CNCF Publishes the Kubernetes Policy Management Whitepaper


The CNCF recently published a new whitepaper about Kubernetes Policy Management. The whitepaper highlights the importance of Kubernetes policy management when it comes to the security and automation of clusters as well as workloads. Also, it goes in-depth into the problems Kubernetes policies solve and the proper implementation of such policies.

The paper provides a reference architecture for Kubernetes Policy Management, guidance for policy-based operations, and emphasizes how policies map to other security aspects such as threat modeling, assurance, and incident response in addition to continuous compliance while focusing on Policy Management concepts and not tools.

The paper introduces XACML, a standard language from OASIS, that defines a policy language, architecture, and processing model.

 

Policy Management Architecture


Courtesy of the Cloud Native Computing Foundation

 

Also, It shows the different XACML entities, their interactions, and how they’re related to Kubernetes Policy Management. This includes the Policy Enforcement Point (PEP), Policy Decision Point (PDP), Policy Information Point (PIP), and the Policy Administration Point(PAP).

 

PEP CI/CD


Courtesy of the Cloud Native Computing Foundation

 

In such architecture, the PAP creates a Policy or PolicySet and makes it available to the PDP to consume. Any User or system requests are intercepted by the PEP which interacts with the PDP to decide how requests are handled. The PEP helps to enforce policies to ensure current states of Kubernetes workloads and clusters match the desired state defined by the policy. The PDP then directs the PEP on how to proceed. In other words, allow or deny the request.

Also, the paper underscored that Kubernetes Policy Management applies to all of the container’s four lifecycle phases: Develop, Distribute, Deploy, and Runtime as described in the cloud native security whitepaper by the CNCF Special Interest Group for Security (SIG) particularly when it comes to container images and Kubernetes configurations.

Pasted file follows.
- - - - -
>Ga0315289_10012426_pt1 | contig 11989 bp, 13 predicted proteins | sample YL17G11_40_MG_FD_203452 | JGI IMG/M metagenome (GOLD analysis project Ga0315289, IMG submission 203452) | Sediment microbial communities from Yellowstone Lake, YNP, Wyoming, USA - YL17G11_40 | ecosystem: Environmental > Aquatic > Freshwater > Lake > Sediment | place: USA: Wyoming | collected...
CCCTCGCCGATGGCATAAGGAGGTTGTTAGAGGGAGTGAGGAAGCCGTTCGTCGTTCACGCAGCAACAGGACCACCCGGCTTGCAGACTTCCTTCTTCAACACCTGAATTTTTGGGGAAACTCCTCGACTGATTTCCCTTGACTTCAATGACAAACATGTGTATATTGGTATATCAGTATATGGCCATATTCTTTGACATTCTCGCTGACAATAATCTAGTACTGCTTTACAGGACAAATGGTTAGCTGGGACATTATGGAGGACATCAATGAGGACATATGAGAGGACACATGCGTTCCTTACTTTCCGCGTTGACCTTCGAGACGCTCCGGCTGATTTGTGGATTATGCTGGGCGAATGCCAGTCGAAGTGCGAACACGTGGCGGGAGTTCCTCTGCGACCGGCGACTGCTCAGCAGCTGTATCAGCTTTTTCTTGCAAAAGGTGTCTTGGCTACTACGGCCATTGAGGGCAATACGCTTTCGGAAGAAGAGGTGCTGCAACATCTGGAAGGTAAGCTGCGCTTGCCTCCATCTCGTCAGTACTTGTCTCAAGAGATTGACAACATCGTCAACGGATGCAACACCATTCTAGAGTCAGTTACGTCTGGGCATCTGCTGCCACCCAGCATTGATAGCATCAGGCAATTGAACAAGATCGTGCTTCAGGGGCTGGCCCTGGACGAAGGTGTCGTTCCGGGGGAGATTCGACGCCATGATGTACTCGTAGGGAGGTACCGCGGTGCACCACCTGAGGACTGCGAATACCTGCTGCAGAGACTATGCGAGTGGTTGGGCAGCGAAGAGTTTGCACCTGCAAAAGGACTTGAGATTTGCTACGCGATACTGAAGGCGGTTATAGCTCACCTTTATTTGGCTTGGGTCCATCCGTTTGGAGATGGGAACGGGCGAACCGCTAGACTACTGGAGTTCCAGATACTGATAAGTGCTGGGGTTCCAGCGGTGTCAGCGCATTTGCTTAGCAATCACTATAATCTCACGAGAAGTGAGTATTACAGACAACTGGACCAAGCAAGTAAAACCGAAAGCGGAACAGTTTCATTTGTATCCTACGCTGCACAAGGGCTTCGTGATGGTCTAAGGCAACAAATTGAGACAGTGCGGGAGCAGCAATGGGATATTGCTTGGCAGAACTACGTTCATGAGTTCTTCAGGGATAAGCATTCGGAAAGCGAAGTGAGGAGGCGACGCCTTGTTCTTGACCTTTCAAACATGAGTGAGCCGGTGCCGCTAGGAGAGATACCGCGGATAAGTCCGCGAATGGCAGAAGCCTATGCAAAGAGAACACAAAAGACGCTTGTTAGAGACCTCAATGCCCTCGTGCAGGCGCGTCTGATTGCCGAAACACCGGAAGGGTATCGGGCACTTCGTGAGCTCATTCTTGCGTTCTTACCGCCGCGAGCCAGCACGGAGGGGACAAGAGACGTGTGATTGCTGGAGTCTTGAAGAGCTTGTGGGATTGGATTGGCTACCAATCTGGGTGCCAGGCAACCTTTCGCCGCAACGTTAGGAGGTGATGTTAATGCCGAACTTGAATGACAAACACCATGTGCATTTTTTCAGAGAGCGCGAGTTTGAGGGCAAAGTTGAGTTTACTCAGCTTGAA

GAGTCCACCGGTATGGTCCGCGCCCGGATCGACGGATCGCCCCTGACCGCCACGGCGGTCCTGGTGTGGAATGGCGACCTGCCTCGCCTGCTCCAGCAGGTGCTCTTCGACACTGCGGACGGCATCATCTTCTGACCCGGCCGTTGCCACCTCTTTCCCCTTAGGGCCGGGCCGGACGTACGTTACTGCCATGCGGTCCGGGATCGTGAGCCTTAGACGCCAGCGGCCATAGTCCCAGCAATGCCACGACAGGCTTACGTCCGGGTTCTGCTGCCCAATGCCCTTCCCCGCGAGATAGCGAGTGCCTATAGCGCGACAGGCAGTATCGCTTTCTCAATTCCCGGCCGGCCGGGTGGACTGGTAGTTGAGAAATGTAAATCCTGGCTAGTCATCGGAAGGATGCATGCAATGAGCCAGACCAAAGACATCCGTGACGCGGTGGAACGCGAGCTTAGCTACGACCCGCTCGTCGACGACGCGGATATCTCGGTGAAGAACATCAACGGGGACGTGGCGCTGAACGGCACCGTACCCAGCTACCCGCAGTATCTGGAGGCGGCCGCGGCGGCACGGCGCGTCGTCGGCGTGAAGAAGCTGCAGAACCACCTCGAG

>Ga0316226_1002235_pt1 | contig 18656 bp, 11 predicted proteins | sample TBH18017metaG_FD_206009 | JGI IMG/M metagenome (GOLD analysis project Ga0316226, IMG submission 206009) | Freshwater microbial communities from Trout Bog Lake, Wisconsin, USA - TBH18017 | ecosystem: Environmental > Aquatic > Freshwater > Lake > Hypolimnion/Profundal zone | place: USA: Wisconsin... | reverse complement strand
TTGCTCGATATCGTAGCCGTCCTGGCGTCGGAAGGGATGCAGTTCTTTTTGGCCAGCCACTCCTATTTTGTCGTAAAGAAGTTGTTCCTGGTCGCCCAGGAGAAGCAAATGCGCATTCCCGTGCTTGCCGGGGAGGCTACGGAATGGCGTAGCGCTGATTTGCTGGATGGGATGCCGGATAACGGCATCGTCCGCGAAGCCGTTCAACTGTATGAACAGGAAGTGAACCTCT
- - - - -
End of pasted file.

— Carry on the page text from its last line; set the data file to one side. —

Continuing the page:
In this model, Kubernetes policies are part of the software delivery pipeline, also known as Policy as Code (PaC).

According to the paper, policies help to connect operations and other security domains within a cloud native organization by mapping Kubernetes policies to other security functions such as security assurance and compliance.

The whitepaper indicated the importance of having a holistic approach to security assurance to address the unique security requirements in a dynamic cloud-native environment.

This includes developing a threat model for both the platform and the workloads, incorporating security into the software delivery pipeline, and detecting violations of policies, especially at runtime.

Additionally, the paper highlighted the role of policies managed in Kubernetes to automate compliance controls and comply with regulatory standards such as PCI, NIST 800-30, HIPAA,…etc. That way, policies can be used to link documented compliance objectives to the technical controls at the cluster, workload, or runtime level.

The authors of the whitepaper wish by adopting policy-based operations, organizations can realize their goal of being more secure and compliant.

While the focus of the whitepaper is on Policy Management, a listing of related projects and tools can be found in the CNCF cloud native interactive landscape.

End users can join the Kubernetes policy working group to propose and discuss ideas or reach out via email at wg-policy@googlegroups.com or the slack channel.





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